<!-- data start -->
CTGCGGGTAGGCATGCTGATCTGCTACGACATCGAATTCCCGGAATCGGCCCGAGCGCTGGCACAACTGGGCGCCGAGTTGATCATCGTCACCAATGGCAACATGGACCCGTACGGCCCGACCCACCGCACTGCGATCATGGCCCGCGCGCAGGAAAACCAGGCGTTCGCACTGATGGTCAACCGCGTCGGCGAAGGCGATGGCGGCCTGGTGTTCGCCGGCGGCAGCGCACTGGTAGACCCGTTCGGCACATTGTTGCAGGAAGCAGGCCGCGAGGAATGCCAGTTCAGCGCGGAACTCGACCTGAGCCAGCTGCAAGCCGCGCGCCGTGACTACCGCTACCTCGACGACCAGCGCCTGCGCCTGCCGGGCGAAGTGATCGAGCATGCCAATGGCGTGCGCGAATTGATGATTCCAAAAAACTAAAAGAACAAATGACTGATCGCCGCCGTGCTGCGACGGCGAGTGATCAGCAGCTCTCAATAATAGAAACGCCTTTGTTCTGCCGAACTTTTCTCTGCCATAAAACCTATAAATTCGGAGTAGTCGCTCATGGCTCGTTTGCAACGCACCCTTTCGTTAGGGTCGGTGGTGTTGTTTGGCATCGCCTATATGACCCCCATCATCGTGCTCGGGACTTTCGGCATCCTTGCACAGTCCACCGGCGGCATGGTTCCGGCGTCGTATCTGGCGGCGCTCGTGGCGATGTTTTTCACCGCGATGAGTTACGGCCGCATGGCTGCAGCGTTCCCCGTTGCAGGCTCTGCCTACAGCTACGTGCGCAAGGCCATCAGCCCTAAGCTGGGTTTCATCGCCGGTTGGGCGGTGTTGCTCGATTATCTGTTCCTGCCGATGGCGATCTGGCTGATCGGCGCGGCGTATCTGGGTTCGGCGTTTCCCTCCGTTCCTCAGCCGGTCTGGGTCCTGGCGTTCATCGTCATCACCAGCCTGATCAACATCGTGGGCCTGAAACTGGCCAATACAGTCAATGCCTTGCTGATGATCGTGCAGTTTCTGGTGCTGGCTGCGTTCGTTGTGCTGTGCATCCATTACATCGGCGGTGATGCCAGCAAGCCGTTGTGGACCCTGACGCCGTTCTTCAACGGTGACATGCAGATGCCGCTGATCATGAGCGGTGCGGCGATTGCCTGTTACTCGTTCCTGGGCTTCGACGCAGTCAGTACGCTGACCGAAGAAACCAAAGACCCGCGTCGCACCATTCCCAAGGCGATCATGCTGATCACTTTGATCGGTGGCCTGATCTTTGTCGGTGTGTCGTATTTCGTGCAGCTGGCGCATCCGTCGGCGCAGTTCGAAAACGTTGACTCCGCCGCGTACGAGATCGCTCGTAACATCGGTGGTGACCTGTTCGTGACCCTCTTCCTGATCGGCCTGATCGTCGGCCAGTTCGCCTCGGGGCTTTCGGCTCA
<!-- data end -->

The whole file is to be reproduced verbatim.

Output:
CTGCGGGTAGGCATGCTGATCTGCTACGACATCGAATTCCCGGAATCGGCCCGAGCGCTGGCACAACTGGGCGCCGAGTTGATCATCGTCACCAATGGCAACATGGACCCGTACGGCCCGACCCACCGCACTGCGATCATGGCCCGCGCGCAGGAAAACCAGGCGTTCGCACTGATGGTCAACCGCGTCGGCGAAGGCGATGGCGGCCTGGTGTTCGCCGGCGGCAGCGCACTGGTAGACCCGTTCGGCACATTGTTGCAGGAAGCAGGCCGCGAGGAATGCCAGTTCAGCGCGGAACTCGACCTGAGCCAGCTGCAAGCCGCGCGCCGTGACTACCGCTACCTCGACGACCAGCGCCTGCGCCTGCCGGGCGAAGTGATCGAGCATGCCAATGGCGTGCGCGAATTGATGATTCCAAAAAACTAAAAGAACAAATGACTGATCGCCGCCGTGCTGCGACGGCGAGTGATCAGCAGCTCTCAATAATAGAAACGCCTTTGTTCTGCCGAACTTTTCTCTGCCATAAAACCTATAAATTCGGAGTAGTCGCTCATGGCTCGTTTGCAACGCACCCTTTCGTTAGGGTCGGTGGTGTTGTTTGGCATCGCCTATATGACCCCCATCATCGTGCTCGGGACTTTCGGCATCCTTGCACAGTCCACCGGCGGCATGGTTCCGGCGTCGTATCTGGCGGCGCTCGTGGCGATGTTTTTCACCGCGATGAGTTACGGCCGCATGGCTGCAGCGTTCCCCGTTGCAGGCTCTGCCTACAGCTACGTGCGCAAGGCCATCAGCCCTAAGCTGGGTTTCATCGCCGGTTGGGCGGTGTTGCTCGATTATCTGTTCCTGCCGATGGCGATCTGGCTGATCGGCGCGGCGTATCTGGGTTCGGCGTTTCCCTCCGTTCCTCAGCCGGTCTGGGTCCTGGCGTTCATCGTCATCACCAGCCTGATCAACATCGTGGGCCTGAAACTGGCCAATACAGTCAATGCCTTGCTGATGATCGTGCAGTTTCTGGTGCTGGCTGCGTTCGTTGTGCTGTGCATCCATTACATCGGCGGTGATGCCAGCAAGCCGTTGTGGACCCTGACGCCGTTCTTCAACGGTGACATGCAGATGCCGCTGATCATGAGCGGTGCGGCGATTGCCTGTTACTCGTTCCTGGGCTTCGACGCAGTCAGTACGCTGACCGAAGAAACCAAAGACCCGCGTCGCACCATTCCCAAGGCGATCATGCTGATCACTTTGATCGGTGGCCTGATCTTTGTCGGTGTGTCGTATTTCGTGCAGCTGGCGCATCCGTCGGCGCAGTTCGAAAACGTTGACTCCGCCGCGTACGAGATCGCTCGTAACATCGGTGGTGACCTGTTCGTGACCCTCTTCCTGATCGGCCTGATCGTCGGCCAGTTCGCCTCGGGGCTTTCGGCTCA